Alcohol-awareness course proposed for purveyors

November 18, 1994|By Amy L. Miller | Amy L. Miller,Sun Staff Writer

Carroll County's Board of License Commissioners is considering designing county alcohol-awareness course for liquor license holders and their employees.

Board member John P. Buchheister Jr. proposed the course yesterday as a way of helping licensees meet the state requirement that they or one of their employees pass an alcohol-awareness course.

Currently, 19 courses in Maryland are certified by the state comptroller's office and will fulfill the state requirement. However, they are given as needed around the state, making it difficult for some licensees to participate, Mr. Buchheister said.

In addition, the courses -- which are geared for a statewide audience -- may not cover rules and regulations that affect only Carroll County, he said.

"What can we do as a board to convey the seriousness of the responsibility licensees are charged with?" Mr. Buchheister asked. "The bulk of our violations have been sales to minors."

To start the discussion, Mr. Buchheister -- a Baltimore County health teacher -- showed fellow board members a video he uses while teaching students at Randallstown High School.

The video, "Alcohol and You," discusses in detail how alcohol affects the body.

"One of the concerns the board has is the management of alcohol in establishments," said James D. Norvell, board administrator. "Waitresses, waiters and servers need to know how to tell whether someone is under the influence and whether that person should receive more alcohol."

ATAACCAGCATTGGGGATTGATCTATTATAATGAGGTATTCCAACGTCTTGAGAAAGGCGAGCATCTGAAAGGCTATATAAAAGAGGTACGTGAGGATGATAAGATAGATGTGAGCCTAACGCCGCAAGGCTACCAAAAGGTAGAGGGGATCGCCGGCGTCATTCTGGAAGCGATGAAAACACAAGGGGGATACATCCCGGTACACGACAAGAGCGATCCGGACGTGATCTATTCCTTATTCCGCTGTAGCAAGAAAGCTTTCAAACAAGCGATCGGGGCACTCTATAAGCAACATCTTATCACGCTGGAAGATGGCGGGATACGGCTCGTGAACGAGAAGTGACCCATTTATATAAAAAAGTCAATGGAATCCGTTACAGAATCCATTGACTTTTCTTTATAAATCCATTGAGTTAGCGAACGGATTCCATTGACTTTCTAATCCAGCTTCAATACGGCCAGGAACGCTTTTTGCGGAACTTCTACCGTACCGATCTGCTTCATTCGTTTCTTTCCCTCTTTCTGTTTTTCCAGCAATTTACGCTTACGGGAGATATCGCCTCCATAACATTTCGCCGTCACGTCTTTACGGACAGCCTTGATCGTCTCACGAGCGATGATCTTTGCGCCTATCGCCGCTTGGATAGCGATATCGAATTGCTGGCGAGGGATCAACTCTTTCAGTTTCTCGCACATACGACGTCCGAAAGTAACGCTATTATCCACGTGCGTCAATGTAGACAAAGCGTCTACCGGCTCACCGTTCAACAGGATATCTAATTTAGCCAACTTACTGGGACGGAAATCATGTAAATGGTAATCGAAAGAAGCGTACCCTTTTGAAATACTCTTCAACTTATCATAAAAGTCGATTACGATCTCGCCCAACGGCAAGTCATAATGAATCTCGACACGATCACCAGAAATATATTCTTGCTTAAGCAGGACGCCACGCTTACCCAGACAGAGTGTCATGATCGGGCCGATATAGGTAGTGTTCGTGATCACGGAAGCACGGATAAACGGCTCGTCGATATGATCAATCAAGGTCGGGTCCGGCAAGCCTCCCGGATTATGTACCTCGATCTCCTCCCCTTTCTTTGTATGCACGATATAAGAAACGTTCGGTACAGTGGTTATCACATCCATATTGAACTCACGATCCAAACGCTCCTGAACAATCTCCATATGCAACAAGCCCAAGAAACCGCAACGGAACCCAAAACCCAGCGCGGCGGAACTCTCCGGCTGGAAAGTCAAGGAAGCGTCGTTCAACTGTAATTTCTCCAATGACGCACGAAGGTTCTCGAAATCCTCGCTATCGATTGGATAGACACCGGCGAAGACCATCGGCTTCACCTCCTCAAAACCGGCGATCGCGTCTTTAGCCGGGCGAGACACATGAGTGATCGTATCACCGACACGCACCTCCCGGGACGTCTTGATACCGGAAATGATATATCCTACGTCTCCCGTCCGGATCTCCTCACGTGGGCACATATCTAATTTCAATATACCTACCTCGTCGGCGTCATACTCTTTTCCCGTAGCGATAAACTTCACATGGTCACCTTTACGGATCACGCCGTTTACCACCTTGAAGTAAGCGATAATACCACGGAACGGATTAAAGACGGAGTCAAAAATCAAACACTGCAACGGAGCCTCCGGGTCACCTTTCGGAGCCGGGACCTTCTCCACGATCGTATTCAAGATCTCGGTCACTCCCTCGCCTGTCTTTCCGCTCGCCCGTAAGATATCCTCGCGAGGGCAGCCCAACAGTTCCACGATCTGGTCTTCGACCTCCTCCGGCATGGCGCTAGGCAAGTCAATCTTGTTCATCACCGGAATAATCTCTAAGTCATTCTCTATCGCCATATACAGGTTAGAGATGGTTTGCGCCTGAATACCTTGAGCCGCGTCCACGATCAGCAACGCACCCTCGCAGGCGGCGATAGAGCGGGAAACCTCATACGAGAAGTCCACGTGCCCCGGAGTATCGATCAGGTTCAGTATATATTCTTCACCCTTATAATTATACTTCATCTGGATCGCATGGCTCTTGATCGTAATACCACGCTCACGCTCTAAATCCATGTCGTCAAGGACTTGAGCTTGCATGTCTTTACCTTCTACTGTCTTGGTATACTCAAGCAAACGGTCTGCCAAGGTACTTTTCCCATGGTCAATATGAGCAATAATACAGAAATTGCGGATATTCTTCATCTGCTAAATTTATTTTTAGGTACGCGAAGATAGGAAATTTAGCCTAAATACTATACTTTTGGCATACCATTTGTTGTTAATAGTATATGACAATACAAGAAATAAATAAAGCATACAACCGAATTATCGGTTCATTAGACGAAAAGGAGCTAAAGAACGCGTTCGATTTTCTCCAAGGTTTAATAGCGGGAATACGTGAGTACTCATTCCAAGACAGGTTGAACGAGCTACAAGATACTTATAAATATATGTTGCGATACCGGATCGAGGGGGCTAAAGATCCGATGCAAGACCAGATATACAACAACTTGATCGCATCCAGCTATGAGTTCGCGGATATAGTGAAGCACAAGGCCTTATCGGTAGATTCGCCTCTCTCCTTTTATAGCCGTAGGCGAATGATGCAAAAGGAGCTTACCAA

"The question is, are you satisfied with what is currently being provided?"

Board member Romeo Valianti strongly recommended that the group continue to rely on existing courses, such as the Techniques of Alcohol Management course offered by the Maryland State Licensed Beverage Association.

Most licensees and their employees are certified through that course, which costs $25 for four hours of instruction and lunch.

Mr. Buchheister said he was uncomfortable with the fact that the course is offered through alcohol distributors by an association that lobbies for the liquor industry.

"My other concern is that this is the brewers that do it [teach the course]," he said. "I don't think that's appropriate."

Eventually, board members decided to attend a beverage association course and to investigate several others to become familiar with the curricula. Meanwhile, Mr. Buchheister said he would find out what the county would need to do to create a certified program.

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